Work ahead. Around Christmas time, I ended up with some time on my hands after a few plans were cancelled, so while the kids were watching Christmas movies, I wrote a blog post… and then another and then another and then another. And lo and behold, somehow I’d written all of January’s blog posts in a couple of afternoons before the year was out. Since then, I’ve realised how helpful this is and so I am now in a fortunate position whereby I write all my blog posts a month ahead. Before January, I had never done this before (I am writing this in March) but this stroke of productive luck means that I will hopefully have things under control at times like the school holidays when I don’t want to have to be playing catch up. If you’re struggling to keep up with your blog posts, give yourself a fortnight off to write up a handful of posts. Get ahead. It is always worth it.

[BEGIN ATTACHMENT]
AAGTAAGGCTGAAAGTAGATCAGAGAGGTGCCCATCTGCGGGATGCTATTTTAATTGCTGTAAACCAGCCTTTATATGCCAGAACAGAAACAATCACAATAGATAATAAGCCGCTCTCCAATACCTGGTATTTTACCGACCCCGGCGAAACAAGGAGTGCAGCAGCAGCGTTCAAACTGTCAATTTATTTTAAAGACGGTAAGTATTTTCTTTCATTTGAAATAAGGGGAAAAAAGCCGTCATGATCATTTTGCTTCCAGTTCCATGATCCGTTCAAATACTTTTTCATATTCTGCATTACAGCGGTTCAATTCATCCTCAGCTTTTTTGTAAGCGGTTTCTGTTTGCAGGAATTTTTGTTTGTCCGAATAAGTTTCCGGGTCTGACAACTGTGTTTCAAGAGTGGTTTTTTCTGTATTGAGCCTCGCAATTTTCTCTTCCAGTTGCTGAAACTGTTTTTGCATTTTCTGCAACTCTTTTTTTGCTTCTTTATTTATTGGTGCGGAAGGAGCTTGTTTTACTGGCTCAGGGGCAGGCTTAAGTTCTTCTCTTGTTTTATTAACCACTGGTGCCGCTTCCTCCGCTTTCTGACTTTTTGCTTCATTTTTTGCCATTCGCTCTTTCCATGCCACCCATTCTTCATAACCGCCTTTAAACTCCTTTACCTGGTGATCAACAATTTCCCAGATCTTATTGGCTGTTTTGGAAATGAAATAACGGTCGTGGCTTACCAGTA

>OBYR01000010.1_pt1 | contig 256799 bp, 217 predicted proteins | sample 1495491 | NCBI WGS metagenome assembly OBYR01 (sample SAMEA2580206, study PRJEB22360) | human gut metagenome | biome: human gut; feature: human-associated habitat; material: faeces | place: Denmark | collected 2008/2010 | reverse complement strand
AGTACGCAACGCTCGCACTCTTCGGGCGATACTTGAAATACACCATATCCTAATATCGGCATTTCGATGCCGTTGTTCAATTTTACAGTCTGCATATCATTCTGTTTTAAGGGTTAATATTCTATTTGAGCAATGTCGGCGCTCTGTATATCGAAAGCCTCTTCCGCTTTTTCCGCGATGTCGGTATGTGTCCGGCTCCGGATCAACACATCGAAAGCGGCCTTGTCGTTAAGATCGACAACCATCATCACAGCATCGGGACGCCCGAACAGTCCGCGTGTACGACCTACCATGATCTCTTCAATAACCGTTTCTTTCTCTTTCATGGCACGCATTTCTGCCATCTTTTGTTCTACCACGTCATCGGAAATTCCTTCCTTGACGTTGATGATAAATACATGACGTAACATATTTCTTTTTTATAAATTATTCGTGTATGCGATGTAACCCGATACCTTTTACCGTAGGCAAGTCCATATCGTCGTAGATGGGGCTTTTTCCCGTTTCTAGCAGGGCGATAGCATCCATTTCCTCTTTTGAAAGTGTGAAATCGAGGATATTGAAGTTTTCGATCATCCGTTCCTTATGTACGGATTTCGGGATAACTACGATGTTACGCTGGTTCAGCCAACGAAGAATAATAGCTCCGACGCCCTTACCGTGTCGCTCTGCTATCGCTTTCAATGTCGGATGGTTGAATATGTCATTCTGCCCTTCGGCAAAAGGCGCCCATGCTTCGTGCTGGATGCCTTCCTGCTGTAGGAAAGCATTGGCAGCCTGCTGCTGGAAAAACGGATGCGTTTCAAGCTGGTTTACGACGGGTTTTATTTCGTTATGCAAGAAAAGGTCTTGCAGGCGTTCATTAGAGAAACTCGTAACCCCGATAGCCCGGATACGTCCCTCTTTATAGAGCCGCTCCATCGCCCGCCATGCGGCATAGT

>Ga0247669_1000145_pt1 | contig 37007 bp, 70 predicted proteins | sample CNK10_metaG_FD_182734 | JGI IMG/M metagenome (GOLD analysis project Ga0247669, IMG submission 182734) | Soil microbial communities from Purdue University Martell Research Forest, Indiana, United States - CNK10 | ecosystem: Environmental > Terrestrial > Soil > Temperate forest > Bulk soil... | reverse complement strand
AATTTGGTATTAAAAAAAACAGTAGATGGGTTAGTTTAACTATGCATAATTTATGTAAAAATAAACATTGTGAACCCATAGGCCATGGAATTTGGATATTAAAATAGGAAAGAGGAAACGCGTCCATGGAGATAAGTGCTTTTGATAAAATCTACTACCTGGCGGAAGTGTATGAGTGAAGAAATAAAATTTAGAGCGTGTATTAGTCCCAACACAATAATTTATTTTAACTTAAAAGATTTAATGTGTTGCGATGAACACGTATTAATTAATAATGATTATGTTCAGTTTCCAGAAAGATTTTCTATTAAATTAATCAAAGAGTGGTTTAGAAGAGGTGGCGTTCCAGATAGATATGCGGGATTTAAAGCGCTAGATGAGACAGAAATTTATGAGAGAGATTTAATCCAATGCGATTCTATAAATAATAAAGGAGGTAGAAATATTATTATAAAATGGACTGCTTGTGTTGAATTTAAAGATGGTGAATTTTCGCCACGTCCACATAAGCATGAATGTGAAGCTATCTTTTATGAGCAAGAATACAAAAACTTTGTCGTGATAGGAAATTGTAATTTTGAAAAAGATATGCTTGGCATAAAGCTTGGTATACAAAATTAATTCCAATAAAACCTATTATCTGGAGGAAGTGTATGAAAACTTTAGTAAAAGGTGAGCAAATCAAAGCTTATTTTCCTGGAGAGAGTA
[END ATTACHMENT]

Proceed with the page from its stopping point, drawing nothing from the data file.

Set boundaries I check my emails once a day, while my husband drops my children at nursery and school in the morning (and on holidays, I still grab this half an hour). And that’s it. I do this because otherwise, if I’m just flitting into my phone and checking throughout the course of the day, I’m distracted from whatever else I need or want to be doing with my children. After reading the book Make Time, my husband convinced me that it was not unreasonable to reclaim my time in this way. I’m not a head of state or a CEO. My emails don’t require immediate responses within minutes or hours or even the same day. So I set boundaries and I manage other people’s expectations by letting them know in an auto-response that I’m not always at my desk to reply but that they can expect to hear from me the next morning or the next. I find guarding my time makes me both more productive as a writer (dealing with my inbox in one concentrated daily shot, rather than in drips and drabs) and more present as a mother.